Barclays scupper plans for PPI reform
Plans to restrict the sale of payment protection insurance (PPI) at the point when loans or mortgage are granted have been set back following a successful appeal by Barclays bank.
The Competition Appeal Tribunal has now been forced to instruct the Competition Commission to back down from its plan to ban PPI sales such as mortgage protection insurance, at this point of the transaction. The Commission released a statement commenting that it would study the judgement closely before deciding what course of action it would take next. In a carefully worded statement however it was made clear that it was only this one small part of their strategy, to make choices clearer for consumers, that was being affected.
A spokesman for the commission commented “The appeal was upheld on one ground which relates to our assessment of the remedy prohibiting the sale of PPI at the point of sale of credit,” before adding that it was because The Commission had been asked to “reconsider the loss of convenience for consumers of not being able to buy PPI at the same time as taking out credit.”
Intended to allow consumers a cushion for repayment of their credit cards, loans or mortgages should they fall ill or lose their job, PPI has been a bone of contention between insurance companies and banks and finance companies for some considerable time. Early this year the Commission outlined a range of limitations on the sale of PPI with some commentators claiming the lack of competition in the field has led to “persistently high prices”. The Commission had stated that from October 2010, lenders would be unable to initiate a sale of a policy for up to 7 days after granting a loan to combat the “point of sale” advantage that the lenders had gained.
However after challenging the Commission’s plan on four separate grounds – three of which related directly to the point of sale restriction, Barclays have successfully convinced a tribunal that putting this plan into place could put customers who actually wanted to purchase cover at a disadvantage.
Referring to the plans laid out by the commission as a “remedy without consent” the Tribunal concluded that the Commission had failed to take into account the “loss of convenience which would flow from the imposition of the point of sale prohibition”. The Tribunal also added that it was this “constituted failure to take into account a relevant consideration” that meant that the Commission would need to revise its plans once more.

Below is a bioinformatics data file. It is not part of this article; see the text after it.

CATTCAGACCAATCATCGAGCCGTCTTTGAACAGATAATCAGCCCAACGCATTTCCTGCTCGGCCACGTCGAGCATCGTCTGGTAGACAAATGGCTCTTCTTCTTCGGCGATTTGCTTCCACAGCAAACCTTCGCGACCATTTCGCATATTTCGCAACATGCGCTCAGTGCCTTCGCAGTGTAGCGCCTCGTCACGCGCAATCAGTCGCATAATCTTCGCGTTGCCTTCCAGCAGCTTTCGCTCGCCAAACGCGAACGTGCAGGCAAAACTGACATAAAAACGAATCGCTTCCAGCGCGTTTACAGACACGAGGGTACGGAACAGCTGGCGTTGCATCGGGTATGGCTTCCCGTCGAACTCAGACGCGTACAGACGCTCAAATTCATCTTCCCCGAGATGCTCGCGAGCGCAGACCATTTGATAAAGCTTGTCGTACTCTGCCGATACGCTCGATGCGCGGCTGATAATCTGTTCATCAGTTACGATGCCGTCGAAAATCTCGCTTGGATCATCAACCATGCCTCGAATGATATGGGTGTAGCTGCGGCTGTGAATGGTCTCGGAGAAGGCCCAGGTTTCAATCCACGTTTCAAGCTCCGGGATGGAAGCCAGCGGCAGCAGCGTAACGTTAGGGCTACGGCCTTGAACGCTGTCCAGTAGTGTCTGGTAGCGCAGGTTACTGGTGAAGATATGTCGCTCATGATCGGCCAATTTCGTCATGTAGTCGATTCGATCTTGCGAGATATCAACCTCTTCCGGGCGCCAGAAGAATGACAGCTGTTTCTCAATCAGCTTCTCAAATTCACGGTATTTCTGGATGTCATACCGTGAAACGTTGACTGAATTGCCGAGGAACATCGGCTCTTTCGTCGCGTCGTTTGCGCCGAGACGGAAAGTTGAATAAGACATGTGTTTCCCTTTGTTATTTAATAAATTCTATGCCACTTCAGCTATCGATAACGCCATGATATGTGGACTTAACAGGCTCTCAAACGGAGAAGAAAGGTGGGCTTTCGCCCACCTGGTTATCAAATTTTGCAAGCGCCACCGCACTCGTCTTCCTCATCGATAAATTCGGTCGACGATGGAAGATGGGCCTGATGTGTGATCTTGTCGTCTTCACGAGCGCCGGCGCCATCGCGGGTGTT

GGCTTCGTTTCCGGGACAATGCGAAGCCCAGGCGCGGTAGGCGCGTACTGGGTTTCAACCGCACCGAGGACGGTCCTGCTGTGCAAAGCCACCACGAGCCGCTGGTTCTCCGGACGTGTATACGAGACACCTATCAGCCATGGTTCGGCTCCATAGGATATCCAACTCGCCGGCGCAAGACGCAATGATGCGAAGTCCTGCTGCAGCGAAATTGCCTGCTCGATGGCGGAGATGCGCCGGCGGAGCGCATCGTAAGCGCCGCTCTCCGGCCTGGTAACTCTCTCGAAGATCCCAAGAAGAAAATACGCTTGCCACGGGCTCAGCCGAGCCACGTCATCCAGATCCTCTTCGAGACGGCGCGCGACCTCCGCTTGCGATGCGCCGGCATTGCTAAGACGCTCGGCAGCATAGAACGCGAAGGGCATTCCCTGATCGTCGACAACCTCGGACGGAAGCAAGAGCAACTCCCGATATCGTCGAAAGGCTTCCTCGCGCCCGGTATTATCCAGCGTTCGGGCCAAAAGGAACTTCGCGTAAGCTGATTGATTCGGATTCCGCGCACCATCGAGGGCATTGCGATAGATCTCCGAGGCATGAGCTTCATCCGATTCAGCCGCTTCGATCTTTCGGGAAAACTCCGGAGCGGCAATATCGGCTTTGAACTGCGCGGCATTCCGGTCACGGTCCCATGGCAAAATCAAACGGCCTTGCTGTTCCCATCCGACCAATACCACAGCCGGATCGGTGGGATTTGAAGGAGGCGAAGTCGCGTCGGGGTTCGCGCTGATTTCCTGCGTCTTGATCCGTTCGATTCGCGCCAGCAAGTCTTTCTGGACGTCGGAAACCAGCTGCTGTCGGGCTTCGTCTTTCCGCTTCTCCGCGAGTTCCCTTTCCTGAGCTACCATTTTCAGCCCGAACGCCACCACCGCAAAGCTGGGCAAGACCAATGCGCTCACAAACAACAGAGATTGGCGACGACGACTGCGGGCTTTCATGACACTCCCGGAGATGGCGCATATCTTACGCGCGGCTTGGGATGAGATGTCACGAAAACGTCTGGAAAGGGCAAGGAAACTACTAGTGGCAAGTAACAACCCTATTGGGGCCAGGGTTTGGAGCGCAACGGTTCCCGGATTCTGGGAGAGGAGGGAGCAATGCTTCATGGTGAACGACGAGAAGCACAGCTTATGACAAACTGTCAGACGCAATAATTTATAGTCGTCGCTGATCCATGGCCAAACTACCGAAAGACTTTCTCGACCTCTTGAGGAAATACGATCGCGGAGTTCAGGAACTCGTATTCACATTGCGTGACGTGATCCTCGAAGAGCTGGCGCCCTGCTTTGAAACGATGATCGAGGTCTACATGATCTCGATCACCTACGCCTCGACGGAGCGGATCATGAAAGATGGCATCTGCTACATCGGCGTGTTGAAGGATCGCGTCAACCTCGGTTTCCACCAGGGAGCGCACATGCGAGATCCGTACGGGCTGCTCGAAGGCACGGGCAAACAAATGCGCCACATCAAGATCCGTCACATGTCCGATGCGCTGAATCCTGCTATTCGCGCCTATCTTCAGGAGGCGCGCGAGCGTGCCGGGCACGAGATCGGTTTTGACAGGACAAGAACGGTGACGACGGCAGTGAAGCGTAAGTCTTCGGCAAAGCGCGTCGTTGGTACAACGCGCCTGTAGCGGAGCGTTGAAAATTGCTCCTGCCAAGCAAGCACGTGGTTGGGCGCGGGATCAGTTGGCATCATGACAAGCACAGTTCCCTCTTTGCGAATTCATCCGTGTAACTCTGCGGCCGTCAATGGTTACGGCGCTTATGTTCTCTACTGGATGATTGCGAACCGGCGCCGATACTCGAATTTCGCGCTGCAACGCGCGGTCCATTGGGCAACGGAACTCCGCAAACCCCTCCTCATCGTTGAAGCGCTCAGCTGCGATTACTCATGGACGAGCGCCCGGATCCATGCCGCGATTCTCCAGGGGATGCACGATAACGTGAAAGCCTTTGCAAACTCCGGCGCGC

However the overhaul of how PPI sales are regulated is still continuing at a rapid pace as complaints from consumer organisations and those who believe they have been mis-sold PPI grow exponentially. This year alone we have already seen the FSA tell banks and other financial institutions to compensate those who may have been mis-sold policies, re-open the 185,000 old complaints that have been dismissed, and stop selling the much criticised single premium PPI, whilst companies offering help and advice to claim back fees spent on mis-sold PPI has practically become an industry in itself.
Referred to as a “protection racket” in some corners of the industry due to abnormally high cost policies being sold to people who can’t actually make a valid claim under the terms of their agreements PPI providers added excess profits of £1.4bn to their coffers in the heady days of 2006 when the Competition Commission first began making enquiries into the sector.
As Martin Lewis of financial advice website moneysaingexpert.com succinctly commented “Bank-based PPI is a near con – it’s hideously over-expensive, billions of pounds of it have been mis-sold, and the sooner it’s cleaned up and cleared out the better.”
At a time when public faith in the entire banking sector is at an all time low how the public will react to this further delay in cleaning up what is a tainted section of both the banking and insurance worlds’ remains to be seen. However, the general consensus amongst financial commentators is again echoed in Mr Lewis’ comments “It’s a shame Barclays has succeeded in using its lawyers to delay the implementation of such an important ruling”
Whether they have stemmed the tide for good, or as Mr Lewis suggests have simply delayed the inevitable is uncertain, but for the time being the Bank’s are refusing to let this go without a fight.
WARNING DO NOT BUY PPI FROM A BANK – EVER!
Insuranceblogger urges consumers to shop around and buy mortgage protection insurance from independent suppliers after they have researched the market. The point of removing PPI sales from mortgage and loan sales was to stop the consumer from being pressurised into buying overpriced products to secure the loan.
Once again a bank, admittedly not one overly involved in the toxic debt fiasco , but one intricately involved in the collapse of the banking system by it’s failure to step in and rescue Lehman Bros. (until they had collapsed and they cherry picked the best bits!), is allowed to dictate to Parliament and interfere with the due process of consumer law!
Insuranceblogger recommends checking out alternative protection products such as Lifestyle Income Protection Insurance which has wider covers and is not tied to any particular lump sum debt.